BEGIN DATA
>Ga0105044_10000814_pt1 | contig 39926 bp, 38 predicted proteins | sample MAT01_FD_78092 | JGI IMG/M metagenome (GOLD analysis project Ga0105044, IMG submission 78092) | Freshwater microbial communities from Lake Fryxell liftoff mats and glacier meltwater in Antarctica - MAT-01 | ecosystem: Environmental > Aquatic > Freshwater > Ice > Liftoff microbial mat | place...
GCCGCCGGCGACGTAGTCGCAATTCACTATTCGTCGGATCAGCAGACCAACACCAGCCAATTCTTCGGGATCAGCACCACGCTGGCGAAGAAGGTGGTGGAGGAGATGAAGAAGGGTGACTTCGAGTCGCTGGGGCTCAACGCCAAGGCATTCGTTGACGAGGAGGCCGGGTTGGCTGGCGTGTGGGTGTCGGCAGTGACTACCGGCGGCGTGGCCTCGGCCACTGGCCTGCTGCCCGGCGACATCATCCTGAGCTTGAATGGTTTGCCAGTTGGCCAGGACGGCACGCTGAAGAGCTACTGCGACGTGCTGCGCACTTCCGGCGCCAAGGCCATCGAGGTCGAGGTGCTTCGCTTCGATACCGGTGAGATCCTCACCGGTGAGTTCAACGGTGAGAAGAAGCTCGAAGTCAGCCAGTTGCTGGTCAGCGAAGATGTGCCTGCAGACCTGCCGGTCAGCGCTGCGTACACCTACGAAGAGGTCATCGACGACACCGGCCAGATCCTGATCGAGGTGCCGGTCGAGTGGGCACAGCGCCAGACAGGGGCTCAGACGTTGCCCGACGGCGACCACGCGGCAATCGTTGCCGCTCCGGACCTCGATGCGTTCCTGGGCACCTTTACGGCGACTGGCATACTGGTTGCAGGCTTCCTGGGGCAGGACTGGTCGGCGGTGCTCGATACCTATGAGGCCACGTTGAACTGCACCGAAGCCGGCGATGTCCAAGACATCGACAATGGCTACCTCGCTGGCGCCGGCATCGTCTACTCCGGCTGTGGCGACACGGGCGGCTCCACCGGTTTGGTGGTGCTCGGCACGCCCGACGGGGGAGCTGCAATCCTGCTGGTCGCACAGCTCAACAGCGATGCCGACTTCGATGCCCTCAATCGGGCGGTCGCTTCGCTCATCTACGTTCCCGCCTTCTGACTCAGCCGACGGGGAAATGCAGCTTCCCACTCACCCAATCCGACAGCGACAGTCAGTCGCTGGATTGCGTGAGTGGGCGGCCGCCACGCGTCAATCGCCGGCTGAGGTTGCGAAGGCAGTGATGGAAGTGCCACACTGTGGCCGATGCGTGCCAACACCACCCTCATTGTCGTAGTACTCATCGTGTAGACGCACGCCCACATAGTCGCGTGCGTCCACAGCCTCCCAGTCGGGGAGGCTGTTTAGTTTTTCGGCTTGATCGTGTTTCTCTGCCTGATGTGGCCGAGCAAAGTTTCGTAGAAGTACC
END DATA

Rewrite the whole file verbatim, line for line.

>Ga0105044_10000814_pt1 | contig 39926 bp, 38 predicted proteins | sample MAT01_FD_78092 | JGI IMG/M metagenome (GOLD analysis project Ga0105044, IMG submission 78092) | Freshwater microbial communities from Lake Fryxell liftoff mats and glacier meltwater in Antarctica - MAT-01 | ecosystem: Environmental > Aquatic > Freshwater > Ice > Liftoff microbial mat | place...
GCCGCCGGCGACGTAGTCGCAATTCACTATTCGTCGGATCAGCAGACCAACACCAGCCAATTCTTCGGGATCAGCACCACGCTGGCGAAGAAGGTGGTGGAGGAGATGAAGAAGGGTGACTTCGAGTCGCTGGGGCTCAACGCCAAGGCATTCGTTGACGAGGAGGCCGGGTTGGCTGGCGTGTGGGTGTCGGCAGTGACTACCGGCGGCGTGGCCTCGGCCACTGGCCTGCTGCCCGGCGACATCATCCTGAGCTTGAATGGTTTGCCAGTTGGCCAGGACGGCACGCTGAAGAGCTACTGCGACGTGCTGCGCACTTCCGGCGCCAAGGCCATCGAGGTCGAGGTGCTTCGCTTCGATACCGGTGAGATCCTCACCGGTGAGTTCAACGGTGAGAAGAAGCTCGAAGTCAGCCAGTTGCTGGTCAGCGAAGATGTGCCTGCAGACCTGCCGGTCAGCGCTGCGTACACCTACGAAGAGGTCATCGACGACACCGGCCAGATCCTGATCGAGGTGCCGGTCGAGTGGGCACAGCGCCAGACAGGGGCTCAGACGTTGCCCGACGGCGACCACGCGGCAATCGTTGCCGCTCCGGACCTCGATGCGTTCCTGGGCACCTTTACGGCGACTGGCATACTGGTTGCAGGCTTCCTGGGGCAGGACTGGTCGGCGGTGCTCGATACCTATGAGGCCACGTTGAACTGCACCGAAGCCGGCGATGTCCAAGACATCGACAATGGCTACCTCGCTGGCGCCGGCATCGTCTACTCCGGCTGTGGCGACACGGGCGGCTCCACCGGTTTGGTGGTGCTCGGCACGCCCGACGGGGGAGCTGCAATCCTGCTGGTCGCACAGCTCAACAGCGATGCCGACTTCGATGCCCTCAATCGGGCGGTCGCTTCGCTCATCTACGTTCCCGCCTTCTGACTCAGCCGACGGGGAAATGCAGCTTCCCACTCACCCAATCCGACAGCGACAGTCAGTCGCTGGATTGCGTGAGTGGGCGGCCGCCACGCGTCAATCGCCGGCTGAGGTTGCGAAGGCAGTGATGGAAGTGCCACACTGTGGCCGATGCGTGCCAACACCACCCTCATTGTCGTAGTACTCATCGTGTAGACGCACGCCCACATAGTCGCGTGCGTCCACAGCCTCCCAGTCGGGGAGGCTGTTTAGTTTTTCGGCTTGATCGTGTTTCTCTGCCTGATGTGGCCGAGCAAAGTTTCGTAGAAGTACC